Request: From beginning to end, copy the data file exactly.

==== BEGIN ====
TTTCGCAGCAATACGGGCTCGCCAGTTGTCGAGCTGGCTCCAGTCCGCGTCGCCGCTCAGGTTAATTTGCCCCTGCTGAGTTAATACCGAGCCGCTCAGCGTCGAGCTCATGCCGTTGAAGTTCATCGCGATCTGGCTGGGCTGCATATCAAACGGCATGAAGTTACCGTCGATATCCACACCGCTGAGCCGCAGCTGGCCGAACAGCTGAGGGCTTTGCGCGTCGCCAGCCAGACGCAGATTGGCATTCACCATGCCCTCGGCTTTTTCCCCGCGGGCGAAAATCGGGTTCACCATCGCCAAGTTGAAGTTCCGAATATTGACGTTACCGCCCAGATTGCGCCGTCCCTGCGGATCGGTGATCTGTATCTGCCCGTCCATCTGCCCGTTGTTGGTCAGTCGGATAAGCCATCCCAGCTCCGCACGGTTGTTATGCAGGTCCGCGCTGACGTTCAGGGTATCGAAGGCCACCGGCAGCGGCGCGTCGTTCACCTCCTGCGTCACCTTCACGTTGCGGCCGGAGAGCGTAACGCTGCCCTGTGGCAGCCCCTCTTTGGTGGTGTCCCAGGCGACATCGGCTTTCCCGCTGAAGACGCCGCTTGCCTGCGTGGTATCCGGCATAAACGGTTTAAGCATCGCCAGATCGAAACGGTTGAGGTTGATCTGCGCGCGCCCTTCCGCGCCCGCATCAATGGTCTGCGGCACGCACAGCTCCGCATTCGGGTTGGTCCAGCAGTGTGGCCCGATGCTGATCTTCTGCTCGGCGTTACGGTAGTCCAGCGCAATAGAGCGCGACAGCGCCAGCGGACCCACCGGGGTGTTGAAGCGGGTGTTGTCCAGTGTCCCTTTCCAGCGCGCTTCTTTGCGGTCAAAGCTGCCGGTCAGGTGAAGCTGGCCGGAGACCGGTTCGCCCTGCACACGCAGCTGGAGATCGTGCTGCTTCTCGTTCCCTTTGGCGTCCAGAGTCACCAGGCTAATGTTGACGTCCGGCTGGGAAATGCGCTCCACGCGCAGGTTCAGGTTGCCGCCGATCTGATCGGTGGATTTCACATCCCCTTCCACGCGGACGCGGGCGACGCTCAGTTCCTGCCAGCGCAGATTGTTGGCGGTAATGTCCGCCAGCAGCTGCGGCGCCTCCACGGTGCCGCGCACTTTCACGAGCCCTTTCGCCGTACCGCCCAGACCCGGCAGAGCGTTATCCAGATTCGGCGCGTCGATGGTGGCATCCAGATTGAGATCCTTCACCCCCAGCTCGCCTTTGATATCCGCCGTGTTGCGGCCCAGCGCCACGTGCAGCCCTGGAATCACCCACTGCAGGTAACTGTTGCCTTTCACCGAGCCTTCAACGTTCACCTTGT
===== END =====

TTTCGCAGCAATACGGGCTCGCCAGTTGTCGAGCTGGCTCCAGTCCGCGTCGCCGCTCAGGTTAATTTGCCCCTGCTGAGTTAATACCGAGCCGCTCAGCGTCGAGCTCATGCCGTTGAAGTTCATCGCGATCTGGCTGGGCTGCATATCAAACGGCATGAAGTTACCGTCGATATCCACACCGCTGAGCCGCAGCTGGCCGAACAGCTGAGGGCTTTGCGCGTCGCCAGCCAGACGCAGATTGGCATTCACCATGCCCTCGGCTTTTTCCCCGCGGGCGAAAATCGGGTTCACCATCGCCAAGTTGAAGTTCCGAATATTGACGTTACCGCCCAGATTGCGCCGTCCCTGCGGATCGGTGATCTGTATCTGCCCGTCCATCTGCCCGTTGTTGGTCAGTCGGATAAGCCATCCCAGCTCCGCACGGTTGTTATGCAGGTCCGCGCTGACGTTCAGGGTATCGAAGGCCACCGGCAGCGGCGCGTCGTTCACCTCCTGCGTCACCTTCACGTTGCGGCCGGAGAGCGTAACGCTGCCCTGTGGCAGCCCCTCTTTGGTGGTGTCCCAGGCGACATCGGCTTTCCCGCTGAAGACGCCGCTTGCCTGCGTGGTATCCGGCATAAACGGTTTAAGCATCGCCAGATCGAAACGGTTGAGGTTGATCTGCGCGCGCCCTTCCGCGCCCGCATCAATGGTCTGCGGCACGCACAGCTCCGCATTCGGGTTGGTCCAGCAGTGTGGCCCGATGCTGATCTTCTGCTCGGCGTTACGGTAGTCCAGCGCAATAGAGCGCGACAGCGCCAGCGGACCCACCGGGGTGTTGAAGCGGGTGTTGTCCAGTGTCCCTTTCCAGCGCGCTTCTTTGCGGTCAAAGCTGCCGGTCAGGTGAAGCTGGCCGGAGACCGGTTCGCCCTGCACACGCAGCTGGAGATCGTGCTGCTTCTCGTTCCCTTTGGCGTCCAGAGTCACCAGGCTAATGTTGACGTCCGGCTGGGAAATGCGCTCCACGCGCAGGTTCAGGTTGCCGCCGATCTGATCGGTGGATTTCACATCCCCTTCCACGCGGACGCGGGCGACGCTCAGTTCCTGCCAGCGCAGATTGTTGGCGGTAATGTCCGCCAGCAGCTGCGGCGCCTCCACGGTGCCGCGCACTTTCACGAGCCCTTTCGCCGTACCGCCCAGACCCGGCAGAGCGTTATCCAGATTCGGCGCGTCGATGGTGGCATCCAGATTGAGATCCTTCACCCCCAGCTCGCCTTTGATATCCGCCGTGTTGCGGCCCAGCGCCACGTGCAGCCCTGGAATCACCCACTGCAGGTAACTGTTGCCTTTCACCGAGCCTTCAACGTTCACCTTGT